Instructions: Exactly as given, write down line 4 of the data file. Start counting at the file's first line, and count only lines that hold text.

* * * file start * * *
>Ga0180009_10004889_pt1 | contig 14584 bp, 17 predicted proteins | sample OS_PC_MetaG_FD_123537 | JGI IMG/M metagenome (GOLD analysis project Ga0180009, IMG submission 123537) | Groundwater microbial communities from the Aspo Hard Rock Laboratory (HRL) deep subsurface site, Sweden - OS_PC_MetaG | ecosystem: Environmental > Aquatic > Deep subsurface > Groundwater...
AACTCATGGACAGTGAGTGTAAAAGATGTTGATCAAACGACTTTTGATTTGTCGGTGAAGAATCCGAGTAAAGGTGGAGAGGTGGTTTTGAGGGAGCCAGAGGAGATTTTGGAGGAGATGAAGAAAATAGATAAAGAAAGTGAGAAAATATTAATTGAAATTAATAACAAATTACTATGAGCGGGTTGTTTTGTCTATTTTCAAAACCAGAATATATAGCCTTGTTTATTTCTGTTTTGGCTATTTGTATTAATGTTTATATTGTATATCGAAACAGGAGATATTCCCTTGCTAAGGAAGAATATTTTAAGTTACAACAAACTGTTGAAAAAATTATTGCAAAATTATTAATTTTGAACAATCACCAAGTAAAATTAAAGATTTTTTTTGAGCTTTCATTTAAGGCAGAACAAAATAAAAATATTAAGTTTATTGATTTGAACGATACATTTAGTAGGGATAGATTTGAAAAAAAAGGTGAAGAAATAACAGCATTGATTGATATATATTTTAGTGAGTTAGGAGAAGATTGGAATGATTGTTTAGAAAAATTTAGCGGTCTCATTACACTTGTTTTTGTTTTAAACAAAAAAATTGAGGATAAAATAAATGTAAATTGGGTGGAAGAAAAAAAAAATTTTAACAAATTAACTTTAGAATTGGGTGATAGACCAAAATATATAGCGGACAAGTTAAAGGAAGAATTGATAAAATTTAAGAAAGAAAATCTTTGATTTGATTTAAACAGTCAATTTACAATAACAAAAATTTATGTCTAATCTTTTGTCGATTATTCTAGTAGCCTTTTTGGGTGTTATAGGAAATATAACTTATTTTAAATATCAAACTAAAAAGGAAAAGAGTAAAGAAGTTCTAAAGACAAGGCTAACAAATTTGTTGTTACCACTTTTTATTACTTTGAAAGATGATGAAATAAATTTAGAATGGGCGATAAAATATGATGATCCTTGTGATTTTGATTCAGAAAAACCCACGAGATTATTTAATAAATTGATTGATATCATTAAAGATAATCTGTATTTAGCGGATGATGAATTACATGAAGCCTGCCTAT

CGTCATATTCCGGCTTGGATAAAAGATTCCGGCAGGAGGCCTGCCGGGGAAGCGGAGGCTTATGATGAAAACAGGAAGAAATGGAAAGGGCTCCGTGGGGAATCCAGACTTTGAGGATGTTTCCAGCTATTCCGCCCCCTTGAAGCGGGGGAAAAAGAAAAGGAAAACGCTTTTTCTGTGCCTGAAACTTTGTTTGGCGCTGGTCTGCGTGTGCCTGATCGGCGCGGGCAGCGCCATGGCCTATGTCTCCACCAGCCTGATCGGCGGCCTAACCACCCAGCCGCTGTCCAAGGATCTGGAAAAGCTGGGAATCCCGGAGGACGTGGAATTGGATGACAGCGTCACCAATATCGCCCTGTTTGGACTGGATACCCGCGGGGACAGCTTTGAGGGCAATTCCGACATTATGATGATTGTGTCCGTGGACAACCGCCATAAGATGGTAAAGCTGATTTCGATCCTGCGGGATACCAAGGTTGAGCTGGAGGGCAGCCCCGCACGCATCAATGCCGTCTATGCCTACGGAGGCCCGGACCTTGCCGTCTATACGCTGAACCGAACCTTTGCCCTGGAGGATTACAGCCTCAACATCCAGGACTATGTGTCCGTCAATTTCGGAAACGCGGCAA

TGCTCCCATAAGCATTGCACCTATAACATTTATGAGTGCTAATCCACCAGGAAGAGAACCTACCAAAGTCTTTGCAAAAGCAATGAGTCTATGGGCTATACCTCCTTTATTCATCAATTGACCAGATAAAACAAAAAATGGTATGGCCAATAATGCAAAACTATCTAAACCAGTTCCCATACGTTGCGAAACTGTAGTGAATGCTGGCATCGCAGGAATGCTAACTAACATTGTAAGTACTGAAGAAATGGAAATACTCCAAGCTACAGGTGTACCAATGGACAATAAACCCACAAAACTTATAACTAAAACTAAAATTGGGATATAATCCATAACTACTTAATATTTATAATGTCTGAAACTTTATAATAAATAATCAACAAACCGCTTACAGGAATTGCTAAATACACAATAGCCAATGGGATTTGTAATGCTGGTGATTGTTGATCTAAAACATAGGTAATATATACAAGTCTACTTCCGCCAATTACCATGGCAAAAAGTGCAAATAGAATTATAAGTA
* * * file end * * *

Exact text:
TGCTCCCATAAGCATTGCACCTATAACATTTATGAGTGCTAATCCACCAGGAAGAGAACCTACCAAAGTCTTTGCAAAAGCAATGAGTCTATGGGCTATACCTCCTTTATTCATCAATTGACCAGATAAAACAAAAAATGGTATGGCCAATAATGCAAAACTATCTAAACCAGTTCCCATACGTTGCGAAACTGTAGTGAATGCTGGCATCGCAGGAATGCTAACTAACATTGTAAGTACTGAAGAAATGGAAATACTCCAAGCTACAGGTGTACCAATGGACAATAAACCCACAAAACTTATAACTAAAACTAAAATTGGGATATAATCCATAACTACTTAATATTTATAATGTCTGAAACTTTATAATAAATAATCAACAAACCGCTTACAGGAATTGCTAAATACACAATAGCCAATGGGATTTGTAATGCTGGTGATTGTTGATCTAAAACATAGGTAATATATACAAGTCTACTTCCGCCAATTACCATGGCAAAAAGTGCAAATAGAATTATAAGTA